Irrigators fear asset transfer could swamp them in debt

Infrastructure that Sask. is handing over to irrigation districts may require $350 million in upgrades and maintenance

The Saskatchewan government is moving ahead with plans to transfer irrigation assets worth hundreds of millions of dollars to a handful of irrigation districts.

Sounds like a good deal, but there’s one catch.

According to an engineer’s report, the assets will require as much $350 million worth of upgrades and maintenance work, a liability that could drown the irrigation districts and their ratepayers under a wave of unwanted debt.

“Right now, the irrigation districts are already responsible for the operation, maintenance and replacement of the infrastructure within their districts, and that’s been (the case) since 1996 …,” said Penny McCall, executive director of the crops and irrigation branch of Saskatchewan Agriculture.

“So, we believe, as government, that the next natural transition is also to allow them to own these assets … because they are most familiar with their assets and they are in the best position to be able to handle them and determine what is needed to keep them running.”

Discussions pertaining to the transfer of provincially owned irrigation assets began in 2009 and have been ongoing since then.

For now, the province would like to transfer about 3,500 irrigation assets to five irrigation districts in the province: the South Saskatchewan River Irrigation District, Luck Lake Irrigation District, Riverhurst, Moon Lake and Northminster.

The proposed transfer would not include assets in the headworks, such as main pump stations, the M1 canal or the Broderick Reservoir, McCall said.

It would include smaller pumps, water lifts, regional canals and buried water pipes.

“It tends to be the smaller infrastructure within the districts that we’re considering transferring.”

McCall said the province recognizes that $350 million is a “huge price tag” that has some irrigators worried.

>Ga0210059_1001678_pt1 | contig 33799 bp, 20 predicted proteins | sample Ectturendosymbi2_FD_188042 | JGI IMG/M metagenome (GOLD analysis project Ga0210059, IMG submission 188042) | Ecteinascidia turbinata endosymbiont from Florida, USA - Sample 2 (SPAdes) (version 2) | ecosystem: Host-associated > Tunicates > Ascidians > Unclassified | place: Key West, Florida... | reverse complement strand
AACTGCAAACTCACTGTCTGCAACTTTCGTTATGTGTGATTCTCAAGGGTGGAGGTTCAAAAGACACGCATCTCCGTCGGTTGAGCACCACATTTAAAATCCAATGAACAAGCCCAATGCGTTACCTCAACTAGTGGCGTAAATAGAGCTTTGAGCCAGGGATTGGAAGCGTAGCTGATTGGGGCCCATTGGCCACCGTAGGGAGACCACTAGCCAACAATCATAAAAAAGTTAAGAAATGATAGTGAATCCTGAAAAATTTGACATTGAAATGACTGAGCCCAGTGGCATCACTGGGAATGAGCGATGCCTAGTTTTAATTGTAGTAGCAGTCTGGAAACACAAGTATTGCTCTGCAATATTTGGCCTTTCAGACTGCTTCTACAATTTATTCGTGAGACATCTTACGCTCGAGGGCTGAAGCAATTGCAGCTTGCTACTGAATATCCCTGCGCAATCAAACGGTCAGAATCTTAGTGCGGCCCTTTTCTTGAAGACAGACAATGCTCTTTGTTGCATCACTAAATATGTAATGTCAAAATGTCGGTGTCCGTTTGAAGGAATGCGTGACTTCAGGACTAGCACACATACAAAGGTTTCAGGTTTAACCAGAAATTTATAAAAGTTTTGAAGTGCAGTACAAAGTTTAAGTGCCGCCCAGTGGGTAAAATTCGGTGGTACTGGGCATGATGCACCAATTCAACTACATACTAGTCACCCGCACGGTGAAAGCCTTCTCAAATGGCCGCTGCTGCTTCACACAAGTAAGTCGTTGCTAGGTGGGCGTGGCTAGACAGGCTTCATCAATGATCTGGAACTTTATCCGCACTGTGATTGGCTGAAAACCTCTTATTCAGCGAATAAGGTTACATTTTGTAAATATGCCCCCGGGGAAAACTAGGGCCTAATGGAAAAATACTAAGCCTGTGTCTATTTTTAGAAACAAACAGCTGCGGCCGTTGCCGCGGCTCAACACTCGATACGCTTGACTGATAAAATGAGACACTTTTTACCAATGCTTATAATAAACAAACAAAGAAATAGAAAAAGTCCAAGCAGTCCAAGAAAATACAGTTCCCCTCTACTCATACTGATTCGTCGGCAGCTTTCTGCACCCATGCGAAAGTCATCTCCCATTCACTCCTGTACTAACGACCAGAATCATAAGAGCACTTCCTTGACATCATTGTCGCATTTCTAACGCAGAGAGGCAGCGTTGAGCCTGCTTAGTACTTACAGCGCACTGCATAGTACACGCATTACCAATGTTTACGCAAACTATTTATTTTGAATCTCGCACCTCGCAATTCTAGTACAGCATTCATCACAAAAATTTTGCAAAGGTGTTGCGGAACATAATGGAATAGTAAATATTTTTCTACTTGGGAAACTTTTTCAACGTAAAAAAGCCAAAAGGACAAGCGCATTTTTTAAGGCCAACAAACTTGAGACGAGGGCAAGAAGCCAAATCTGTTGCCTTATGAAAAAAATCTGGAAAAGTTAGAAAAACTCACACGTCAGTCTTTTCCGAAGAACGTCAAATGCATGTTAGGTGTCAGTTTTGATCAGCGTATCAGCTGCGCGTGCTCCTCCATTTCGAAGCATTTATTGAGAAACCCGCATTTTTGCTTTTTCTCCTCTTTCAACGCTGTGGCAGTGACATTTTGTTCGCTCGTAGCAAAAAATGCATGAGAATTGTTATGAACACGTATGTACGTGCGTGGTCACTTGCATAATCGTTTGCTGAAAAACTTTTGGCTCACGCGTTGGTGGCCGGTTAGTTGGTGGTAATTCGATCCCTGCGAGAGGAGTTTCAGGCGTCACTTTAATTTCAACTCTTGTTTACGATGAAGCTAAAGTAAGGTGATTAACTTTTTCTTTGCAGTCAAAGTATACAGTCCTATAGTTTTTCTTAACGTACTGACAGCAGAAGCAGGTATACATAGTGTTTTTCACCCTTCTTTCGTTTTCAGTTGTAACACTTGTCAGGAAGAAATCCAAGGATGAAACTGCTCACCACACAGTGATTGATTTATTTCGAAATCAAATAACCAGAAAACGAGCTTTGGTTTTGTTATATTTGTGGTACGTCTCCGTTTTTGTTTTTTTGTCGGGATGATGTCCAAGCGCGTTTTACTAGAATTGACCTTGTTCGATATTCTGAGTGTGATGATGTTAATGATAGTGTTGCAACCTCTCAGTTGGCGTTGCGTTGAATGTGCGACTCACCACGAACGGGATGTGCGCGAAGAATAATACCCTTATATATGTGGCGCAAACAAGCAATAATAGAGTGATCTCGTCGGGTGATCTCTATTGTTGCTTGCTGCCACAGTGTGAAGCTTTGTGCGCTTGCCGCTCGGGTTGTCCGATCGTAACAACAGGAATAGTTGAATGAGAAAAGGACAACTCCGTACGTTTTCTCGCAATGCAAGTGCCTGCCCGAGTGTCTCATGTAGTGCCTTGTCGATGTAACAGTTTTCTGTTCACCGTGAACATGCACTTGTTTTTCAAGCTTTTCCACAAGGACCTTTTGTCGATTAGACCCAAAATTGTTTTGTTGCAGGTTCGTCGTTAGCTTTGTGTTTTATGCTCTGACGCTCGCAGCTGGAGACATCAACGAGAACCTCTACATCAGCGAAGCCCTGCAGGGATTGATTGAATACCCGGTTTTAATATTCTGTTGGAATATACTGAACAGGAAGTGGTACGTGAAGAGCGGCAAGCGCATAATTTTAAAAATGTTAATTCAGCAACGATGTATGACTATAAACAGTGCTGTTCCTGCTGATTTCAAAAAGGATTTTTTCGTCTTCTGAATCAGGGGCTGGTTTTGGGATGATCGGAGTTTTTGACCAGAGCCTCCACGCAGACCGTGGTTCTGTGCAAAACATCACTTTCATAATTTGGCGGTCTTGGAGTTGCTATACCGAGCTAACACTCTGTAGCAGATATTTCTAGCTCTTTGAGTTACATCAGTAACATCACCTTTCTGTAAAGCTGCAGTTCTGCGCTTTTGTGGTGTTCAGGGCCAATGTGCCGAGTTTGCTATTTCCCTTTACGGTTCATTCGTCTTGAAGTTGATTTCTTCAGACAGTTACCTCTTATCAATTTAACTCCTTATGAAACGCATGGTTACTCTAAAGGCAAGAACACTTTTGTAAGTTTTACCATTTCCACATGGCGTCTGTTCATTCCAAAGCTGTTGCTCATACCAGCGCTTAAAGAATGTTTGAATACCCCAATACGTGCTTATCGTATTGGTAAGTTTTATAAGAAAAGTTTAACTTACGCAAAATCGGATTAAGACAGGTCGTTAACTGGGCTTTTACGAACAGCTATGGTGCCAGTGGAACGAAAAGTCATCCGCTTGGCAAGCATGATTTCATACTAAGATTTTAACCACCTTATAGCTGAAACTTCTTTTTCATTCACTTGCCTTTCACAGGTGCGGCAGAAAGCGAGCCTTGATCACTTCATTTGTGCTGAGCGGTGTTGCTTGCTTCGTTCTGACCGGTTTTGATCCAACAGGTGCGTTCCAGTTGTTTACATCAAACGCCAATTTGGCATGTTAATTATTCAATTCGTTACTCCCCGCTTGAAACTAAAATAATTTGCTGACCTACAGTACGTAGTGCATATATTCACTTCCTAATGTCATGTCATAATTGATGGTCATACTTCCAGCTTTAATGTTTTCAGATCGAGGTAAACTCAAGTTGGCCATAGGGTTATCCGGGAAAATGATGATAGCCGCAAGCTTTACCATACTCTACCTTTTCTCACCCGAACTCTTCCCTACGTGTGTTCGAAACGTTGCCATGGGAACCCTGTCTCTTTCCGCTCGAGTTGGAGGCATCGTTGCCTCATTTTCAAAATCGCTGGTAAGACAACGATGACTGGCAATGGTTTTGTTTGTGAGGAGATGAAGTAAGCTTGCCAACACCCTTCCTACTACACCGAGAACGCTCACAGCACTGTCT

But the government hopes irrigation districts and their taxpayers will take a long-term view of the transfer, recognizing future opportunities as well as short-term rehabilitation costs.

“Irrigation is certainly a benefit to all of Saskatchewan …,” McCall said.

But “we don’t consider this a core service of government….”

Saskatchewan Agriculture will continue to provide funding to the irrigation districts on a cost-shared basis, as it has in the past.

Since 2009, the Farm and Ranch Water Infrastructure Program (FRWIP), has provided about $30 million to regional irrigation districts in the province, McCall said.

That program is due to expire on March 31 and will likely be replaced by a similar cost-shared program under the new federal-provincial funding framework known as the Canadian Agricultural Partnership.

The province and the irrigation districts have already held meetings to discuss the financial implications of the asset transfer.

In the South Saskatchewan Irrigation District (SSRID), the province has indicated it’s prepared to contribute $43 per acre per year to the SSRID’s infrastructure replacement fund, if the SSRID contributes another $21 per acre per year.

Currently, the SSRID contributes about $4 to $6 per acre per year to the fund.

The difference, as much as $15 per acre, would presumably be generated through SSRID user fees charged to individual irrigators.

“This means it would actually cost us an additional $15 per acre per year to our base rates for us to live up to… this agreement for the next five years,” SSRID chair Murray Kasper wrote in a December letter to taxpayers.

“I do not think this is a good deal.”

Steve Primrose, an irrigator in the SSRID, said a $15 per acre rate increase would cause financial ruin for some irrigators.

He said the Saskatchewan government should cover 100 percent of rehabilitation costs and take a more active role in promoting irrigation.

“You could price yourself out of business with a plan like this,” Primrose said.

“Regardless of what the public is led to believe, farmers, whether they’re drylanding or irrigating, are working on thin margins.”

He said the province should look at water as a valuable resource that can be put to better use.

“We’ve got the biggest body of water in southern Saskatchewan in Lake Diefenbaker. We should be building on that. We should be making our infrastructure better and adding more acres because it does so much for the provincial economy.”

If the Saskatchewan government pushes forward with the transfer, then SSRID taxpayers and board members should be prepared to discuss a motion to shut down the South Saskatchewan Irrigation District, Primrose said.

McCall conceded that the province has received a wide range of comments from irrigators.

Some view the transfer as an opportunity while others are concerned that unmanageable rehabilitation costs will cause unnecessary financial hardship, perhaps even bankruptcy.

Nonetheless, the province is committed. It hopes to have agreements in place with all five districts by the end of 2018.

“We do not want any irrigation districts to go bankrupt because of this…,” McCall said.

“We will not force this…. However, we do have the legislative ability to transfer these assets. We do have the power to do that, but we want this to be agreeable.

“We’re committed to listening to the range of opinions and making (this) successful for everybody.”

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